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Understanding the “attractive nuisance” doctrine

On Behalf of | Jul 26, 2020 | Premises Liability

Under premises liability law, property owners in Mississippi are supposed to exercise a duty of care to all lawful entrants, be they employees, customers or social guests, and this means maintaining a safe environment. Trespassers are not covered, but there is actually one exception: children.

The doctrine of an “attractive nuisance” states that if children, who typically cannot comprehend all the hazards on a given property, are likely to be attracted to something on a property, then the owner must prevent any harm from coming to these children even if they are uninvited. Attractive nuisances range from fountains, wells and swimming pools to trampolines, tree houses and landscaping. Ladders and scaffolding can be included as well.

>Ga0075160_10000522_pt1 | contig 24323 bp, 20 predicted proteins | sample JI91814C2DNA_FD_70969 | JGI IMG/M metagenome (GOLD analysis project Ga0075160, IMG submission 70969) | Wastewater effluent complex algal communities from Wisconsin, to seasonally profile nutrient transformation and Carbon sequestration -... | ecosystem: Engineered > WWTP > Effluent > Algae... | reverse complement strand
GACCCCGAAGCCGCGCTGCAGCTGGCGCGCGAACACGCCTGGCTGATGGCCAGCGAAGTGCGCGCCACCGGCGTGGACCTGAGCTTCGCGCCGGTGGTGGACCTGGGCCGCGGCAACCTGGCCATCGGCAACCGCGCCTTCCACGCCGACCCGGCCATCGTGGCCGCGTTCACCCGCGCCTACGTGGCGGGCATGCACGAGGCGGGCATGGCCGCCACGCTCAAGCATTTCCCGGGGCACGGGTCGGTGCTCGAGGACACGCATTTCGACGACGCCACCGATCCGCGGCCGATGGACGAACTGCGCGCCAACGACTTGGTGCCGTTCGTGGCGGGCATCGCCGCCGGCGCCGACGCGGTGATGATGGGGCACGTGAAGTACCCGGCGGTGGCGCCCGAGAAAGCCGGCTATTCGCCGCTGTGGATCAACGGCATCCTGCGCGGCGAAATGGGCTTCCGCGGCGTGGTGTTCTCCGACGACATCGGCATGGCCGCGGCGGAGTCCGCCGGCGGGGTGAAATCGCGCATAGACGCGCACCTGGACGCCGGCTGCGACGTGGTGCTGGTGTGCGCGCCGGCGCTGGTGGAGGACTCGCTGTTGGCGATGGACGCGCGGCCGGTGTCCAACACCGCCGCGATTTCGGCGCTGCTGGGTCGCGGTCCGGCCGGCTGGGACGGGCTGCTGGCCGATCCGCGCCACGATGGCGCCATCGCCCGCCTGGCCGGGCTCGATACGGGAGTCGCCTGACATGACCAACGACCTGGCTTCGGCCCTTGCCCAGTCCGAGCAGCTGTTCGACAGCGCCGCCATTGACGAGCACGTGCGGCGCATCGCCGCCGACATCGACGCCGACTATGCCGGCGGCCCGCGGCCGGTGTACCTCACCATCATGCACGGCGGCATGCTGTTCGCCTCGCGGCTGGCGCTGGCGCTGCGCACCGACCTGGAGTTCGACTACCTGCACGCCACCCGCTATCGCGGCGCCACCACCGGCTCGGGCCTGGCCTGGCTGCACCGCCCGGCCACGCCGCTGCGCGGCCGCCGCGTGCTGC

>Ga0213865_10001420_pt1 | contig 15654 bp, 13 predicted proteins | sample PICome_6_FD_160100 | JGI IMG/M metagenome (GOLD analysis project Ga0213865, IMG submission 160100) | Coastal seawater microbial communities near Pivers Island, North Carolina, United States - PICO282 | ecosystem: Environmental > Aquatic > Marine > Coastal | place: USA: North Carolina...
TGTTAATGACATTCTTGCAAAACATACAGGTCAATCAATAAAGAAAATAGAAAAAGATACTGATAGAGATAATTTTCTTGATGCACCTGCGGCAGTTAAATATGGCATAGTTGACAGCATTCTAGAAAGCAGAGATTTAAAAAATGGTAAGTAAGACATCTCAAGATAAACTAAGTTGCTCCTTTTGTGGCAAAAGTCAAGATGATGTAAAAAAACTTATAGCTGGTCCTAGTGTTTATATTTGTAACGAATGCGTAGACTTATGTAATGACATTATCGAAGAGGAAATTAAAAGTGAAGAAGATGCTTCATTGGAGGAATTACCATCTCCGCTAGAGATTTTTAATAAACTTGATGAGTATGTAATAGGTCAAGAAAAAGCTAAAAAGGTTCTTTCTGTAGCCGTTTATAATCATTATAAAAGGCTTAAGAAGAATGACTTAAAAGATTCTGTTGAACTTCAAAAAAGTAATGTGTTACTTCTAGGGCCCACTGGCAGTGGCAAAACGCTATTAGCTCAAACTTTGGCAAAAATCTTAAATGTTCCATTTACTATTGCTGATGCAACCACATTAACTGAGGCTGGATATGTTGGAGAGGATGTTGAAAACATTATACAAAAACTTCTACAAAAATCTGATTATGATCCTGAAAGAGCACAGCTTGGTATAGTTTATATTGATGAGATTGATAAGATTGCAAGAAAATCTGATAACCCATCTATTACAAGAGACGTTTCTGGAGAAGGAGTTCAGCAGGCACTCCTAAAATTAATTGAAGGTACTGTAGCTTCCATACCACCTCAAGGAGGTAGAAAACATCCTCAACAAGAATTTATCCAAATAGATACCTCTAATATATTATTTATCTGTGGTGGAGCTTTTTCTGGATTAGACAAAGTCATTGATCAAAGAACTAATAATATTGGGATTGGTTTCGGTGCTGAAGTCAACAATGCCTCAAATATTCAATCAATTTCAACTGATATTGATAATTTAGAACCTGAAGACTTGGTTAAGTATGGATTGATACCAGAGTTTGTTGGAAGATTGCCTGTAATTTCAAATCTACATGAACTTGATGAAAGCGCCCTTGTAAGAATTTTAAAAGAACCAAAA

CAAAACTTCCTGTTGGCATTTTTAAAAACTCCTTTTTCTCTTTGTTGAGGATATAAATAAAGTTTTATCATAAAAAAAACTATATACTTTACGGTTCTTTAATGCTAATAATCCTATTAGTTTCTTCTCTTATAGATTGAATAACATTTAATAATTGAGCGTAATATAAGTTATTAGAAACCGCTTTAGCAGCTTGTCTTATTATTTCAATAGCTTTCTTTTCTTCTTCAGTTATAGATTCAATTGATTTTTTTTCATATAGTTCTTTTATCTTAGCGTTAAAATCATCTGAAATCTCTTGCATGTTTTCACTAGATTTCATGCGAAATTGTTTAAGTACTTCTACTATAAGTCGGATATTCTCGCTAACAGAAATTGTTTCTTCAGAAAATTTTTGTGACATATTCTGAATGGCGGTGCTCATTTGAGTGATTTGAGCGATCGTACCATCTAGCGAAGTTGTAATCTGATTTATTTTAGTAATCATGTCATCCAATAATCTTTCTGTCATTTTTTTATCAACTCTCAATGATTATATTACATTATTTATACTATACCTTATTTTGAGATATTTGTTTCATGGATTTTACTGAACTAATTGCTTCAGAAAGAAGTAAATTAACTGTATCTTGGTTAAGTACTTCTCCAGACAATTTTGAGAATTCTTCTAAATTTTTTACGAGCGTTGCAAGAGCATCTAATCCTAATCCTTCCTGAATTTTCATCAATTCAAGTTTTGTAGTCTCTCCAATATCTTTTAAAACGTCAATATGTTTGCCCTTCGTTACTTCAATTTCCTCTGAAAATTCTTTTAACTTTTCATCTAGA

Some attractive nuisances can go without maintenance, and property owners will not be held liable for injuries. These include ponds, lakes and cliffs; choking hazards found naturally on the ground, such as acorns; and trees, assuming that a child falls out of a tree rather than being crushed by it. Nor can owners be held liable if children touch fire or approach a wild animal since children should be aware of these dangers.

Property owners who take reasonable precautions and follow local rules and regulations have nothing to worry about. They can fence and lock up certain nuisances as well as warn children and their parents when possible.

As for the victims of a property owner’s negligence, or the parents if the victim is a child, they may want to see an attorney who understands premises liability law. It all begins with a case assessment. The attorney may then take the case on, hiring third parties, if necessary, to prove the defendant’s failure to uphold the duty of care. Plaintiffs may leave the negotiating to their attorney.